The V Foundation MRA Young Investigator Award
Co-funded with The Melanoma Research Alliance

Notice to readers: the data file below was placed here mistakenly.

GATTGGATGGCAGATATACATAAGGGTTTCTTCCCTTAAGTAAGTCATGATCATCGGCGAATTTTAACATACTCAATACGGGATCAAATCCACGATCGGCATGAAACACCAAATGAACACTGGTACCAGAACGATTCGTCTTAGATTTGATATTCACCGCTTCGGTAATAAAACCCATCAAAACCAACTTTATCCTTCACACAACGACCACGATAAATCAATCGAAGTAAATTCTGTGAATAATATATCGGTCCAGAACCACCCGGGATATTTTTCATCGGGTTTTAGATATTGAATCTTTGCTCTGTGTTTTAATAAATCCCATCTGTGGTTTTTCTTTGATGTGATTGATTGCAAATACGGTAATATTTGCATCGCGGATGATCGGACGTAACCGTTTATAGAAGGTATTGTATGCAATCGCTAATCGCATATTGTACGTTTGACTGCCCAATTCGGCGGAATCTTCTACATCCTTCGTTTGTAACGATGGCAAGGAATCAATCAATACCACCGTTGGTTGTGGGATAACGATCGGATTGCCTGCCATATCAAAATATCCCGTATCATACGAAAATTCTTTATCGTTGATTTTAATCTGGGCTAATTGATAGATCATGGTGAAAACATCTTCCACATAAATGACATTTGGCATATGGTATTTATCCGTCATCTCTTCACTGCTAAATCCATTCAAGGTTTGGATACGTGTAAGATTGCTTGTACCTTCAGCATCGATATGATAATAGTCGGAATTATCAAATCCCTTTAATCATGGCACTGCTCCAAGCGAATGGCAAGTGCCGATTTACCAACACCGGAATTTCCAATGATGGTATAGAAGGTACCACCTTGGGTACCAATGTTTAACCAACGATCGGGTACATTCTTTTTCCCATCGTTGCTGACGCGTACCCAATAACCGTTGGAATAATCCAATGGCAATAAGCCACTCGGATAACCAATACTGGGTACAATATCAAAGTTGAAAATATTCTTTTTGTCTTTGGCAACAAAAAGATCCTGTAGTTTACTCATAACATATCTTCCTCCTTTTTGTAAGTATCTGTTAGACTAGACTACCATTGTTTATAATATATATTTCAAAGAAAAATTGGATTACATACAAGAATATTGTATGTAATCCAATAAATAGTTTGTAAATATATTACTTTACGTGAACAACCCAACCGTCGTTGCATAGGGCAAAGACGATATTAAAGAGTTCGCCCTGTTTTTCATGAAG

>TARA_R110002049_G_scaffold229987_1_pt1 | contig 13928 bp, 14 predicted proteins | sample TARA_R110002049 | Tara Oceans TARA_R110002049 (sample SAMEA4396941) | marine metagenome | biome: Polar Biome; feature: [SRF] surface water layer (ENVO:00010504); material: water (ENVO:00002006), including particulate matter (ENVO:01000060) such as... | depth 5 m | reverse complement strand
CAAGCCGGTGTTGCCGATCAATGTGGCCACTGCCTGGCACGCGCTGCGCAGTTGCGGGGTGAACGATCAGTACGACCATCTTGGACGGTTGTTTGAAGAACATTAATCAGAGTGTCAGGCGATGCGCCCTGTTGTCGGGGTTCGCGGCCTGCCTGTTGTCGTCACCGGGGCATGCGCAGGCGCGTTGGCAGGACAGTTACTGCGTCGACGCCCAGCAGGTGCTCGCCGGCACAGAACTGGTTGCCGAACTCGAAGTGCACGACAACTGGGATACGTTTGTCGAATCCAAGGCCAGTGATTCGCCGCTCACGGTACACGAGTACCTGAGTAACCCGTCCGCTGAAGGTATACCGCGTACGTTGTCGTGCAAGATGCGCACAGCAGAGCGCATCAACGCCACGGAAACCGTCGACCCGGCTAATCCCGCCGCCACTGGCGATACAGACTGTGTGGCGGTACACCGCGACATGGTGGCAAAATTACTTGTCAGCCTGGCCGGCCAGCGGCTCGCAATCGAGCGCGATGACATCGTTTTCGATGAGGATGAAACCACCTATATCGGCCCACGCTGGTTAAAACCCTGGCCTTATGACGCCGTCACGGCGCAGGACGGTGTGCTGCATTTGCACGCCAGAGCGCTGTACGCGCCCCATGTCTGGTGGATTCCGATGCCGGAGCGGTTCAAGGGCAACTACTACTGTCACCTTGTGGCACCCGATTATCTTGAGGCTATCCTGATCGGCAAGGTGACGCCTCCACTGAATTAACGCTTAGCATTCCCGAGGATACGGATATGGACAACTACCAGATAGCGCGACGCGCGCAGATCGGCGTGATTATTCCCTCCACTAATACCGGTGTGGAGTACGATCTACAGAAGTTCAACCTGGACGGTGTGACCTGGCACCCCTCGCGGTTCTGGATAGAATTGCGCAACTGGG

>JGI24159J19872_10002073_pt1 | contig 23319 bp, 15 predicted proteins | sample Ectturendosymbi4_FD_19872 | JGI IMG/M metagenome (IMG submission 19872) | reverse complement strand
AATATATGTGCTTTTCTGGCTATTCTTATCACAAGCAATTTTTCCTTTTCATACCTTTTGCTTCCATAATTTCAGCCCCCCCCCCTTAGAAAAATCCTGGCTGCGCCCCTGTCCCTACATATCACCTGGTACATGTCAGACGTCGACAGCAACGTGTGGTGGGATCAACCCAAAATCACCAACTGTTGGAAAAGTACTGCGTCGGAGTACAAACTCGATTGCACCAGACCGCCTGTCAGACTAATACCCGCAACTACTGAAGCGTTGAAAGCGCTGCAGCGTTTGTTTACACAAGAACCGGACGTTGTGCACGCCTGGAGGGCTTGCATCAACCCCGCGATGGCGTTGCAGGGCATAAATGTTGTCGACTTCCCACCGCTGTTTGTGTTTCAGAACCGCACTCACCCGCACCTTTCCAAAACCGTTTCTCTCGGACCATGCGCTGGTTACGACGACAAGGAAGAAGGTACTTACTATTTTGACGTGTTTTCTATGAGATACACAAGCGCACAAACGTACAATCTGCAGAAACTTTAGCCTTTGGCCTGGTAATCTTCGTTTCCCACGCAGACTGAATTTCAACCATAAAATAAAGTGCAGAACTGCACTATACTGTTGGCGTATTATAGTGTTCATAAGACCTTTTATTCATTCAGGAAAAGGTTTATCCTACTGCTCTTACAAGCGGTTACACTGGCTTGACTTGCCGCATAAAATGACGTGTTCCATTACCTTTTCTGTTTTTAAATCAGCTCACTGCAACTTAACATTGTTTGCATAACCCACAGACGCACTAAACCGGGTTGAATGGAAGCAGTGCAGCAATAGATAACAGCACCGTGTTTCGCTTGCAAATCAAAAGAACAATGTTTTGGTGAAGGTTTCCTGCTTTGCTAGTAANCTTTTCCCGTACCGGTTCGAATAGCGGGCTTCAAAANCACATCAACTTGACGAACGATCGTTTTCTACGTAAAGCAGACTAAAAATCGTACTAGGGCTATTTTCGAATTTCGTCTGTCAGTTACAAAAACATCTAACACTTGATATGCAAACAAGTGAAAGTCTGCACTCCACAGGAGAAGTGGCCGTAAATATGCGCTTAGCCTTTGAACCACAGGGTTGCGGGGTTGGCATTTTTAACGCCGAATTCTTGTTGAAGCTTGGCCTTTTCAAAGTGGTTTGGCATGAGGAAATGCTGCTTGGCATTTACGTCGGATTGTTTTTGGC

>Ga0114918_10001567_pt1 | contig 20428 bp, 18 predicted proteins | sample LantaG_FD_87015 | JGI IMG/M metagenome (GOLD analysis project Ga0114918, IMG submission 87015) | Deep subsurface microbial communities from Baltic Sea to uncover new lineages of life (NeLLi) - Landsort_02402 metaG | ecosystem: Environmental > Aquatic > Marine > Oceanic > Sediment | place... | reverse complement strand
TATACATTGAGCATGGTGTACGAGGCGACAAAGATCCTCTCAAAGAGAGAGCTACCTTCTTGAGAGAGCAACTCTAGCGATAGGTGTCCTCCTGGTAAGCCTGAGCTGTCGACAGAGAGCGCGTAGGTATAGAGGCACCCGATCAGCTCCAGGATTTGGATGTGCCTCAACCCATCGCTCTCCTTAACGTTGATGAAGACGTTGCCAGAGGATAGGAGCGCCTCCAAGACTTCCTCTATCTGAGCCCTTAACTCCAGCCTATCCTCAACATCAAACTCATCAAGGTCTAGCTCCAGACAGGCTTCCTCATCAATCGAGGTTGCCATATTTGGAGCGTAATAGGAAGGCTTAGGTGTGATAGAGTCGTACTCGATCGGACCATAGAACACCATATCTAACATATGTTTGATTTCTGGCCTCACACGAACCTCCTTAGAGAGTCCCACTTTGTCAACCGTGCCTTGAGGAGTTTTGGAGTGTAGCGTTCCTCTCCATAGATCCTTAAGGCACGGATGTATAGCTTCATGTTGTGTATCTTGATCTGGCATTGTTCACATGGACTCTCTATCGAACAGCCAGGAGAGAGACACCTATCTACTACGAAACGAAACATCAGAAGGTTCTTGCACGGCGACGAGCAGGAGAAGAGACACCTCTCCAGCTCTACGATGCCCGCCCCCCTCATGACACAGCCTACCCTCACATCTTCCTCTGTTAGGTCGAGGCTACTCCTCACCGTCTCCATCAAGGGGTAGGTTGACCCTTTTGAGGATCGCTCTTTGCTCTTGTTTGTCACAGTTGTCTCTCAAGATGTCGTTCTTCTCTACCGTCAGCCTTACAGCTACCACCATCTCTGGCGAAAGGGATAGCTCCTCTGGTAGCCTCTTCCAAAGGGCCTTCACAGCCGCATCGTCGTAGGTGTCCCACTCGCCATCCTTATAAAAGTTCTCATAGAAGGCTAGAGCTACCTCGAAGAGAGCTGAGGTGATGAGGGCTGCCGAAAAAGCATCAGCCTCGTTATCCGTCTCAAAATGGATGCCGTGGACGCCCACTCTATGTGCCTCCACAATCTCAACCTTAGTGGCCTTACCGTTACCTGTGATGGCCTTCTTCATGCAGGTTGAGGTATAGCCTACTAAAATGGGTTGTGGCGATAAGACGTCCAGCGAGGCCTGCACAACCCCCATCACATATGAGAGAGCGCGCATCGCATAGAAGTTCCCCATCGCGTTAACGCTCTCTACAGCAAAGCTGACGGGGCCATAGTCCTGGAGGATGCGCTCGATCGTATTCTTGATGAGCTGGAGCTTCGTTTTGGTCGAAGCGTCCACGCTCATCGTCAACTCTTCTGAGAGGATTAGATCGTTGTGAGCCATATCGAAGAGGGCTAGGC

Although significant progress has been made treating melanoma and the recent approval of several drugs for the treatment of advanced disease, several challenges remain. For example, clinical responses are generally short-lived as tumors quickly become drug resistant and patients relapse. Moreover, tumors can develop drug resistance through a diverse number of molecular mechanisms, making the development of second-line therapies extremely daunting. Therefore, it is critical to identify therapeutic targets that are common to the majority of resistant tumors. We have recently found that a protein kinase called S6K is activated in melanomas resistant to BRAF and MEK inhibitors. Moreover, we showed that inhibition of this protein using a triple drug combination blocked the growth of resistant tumors. This provides strong rationale for establishing S6K as a novel target for melanoma therapy. Notably, S6K is a common node for most resistance pathways. We propose to investigate the role of S6K in melanoma and determine the therapeutic value of targeting this protein. Towards these goals we will determine the consequences of blocking S6K in melanoma, identify the proteins that are regulated by S6K and use this knowledge to delineate combinatorial approaches that can lead to long-term tumor remission in a large number of melanomas, including those resistant to BRAF and MEK inhibitors. We expect that the data generated by these studies can be quickly translated into new strategies aimed at maximizing the therapeutic efficacy of MAPK inhibitors in melanoma and provide actionable information that will guide the design of future clinical trials.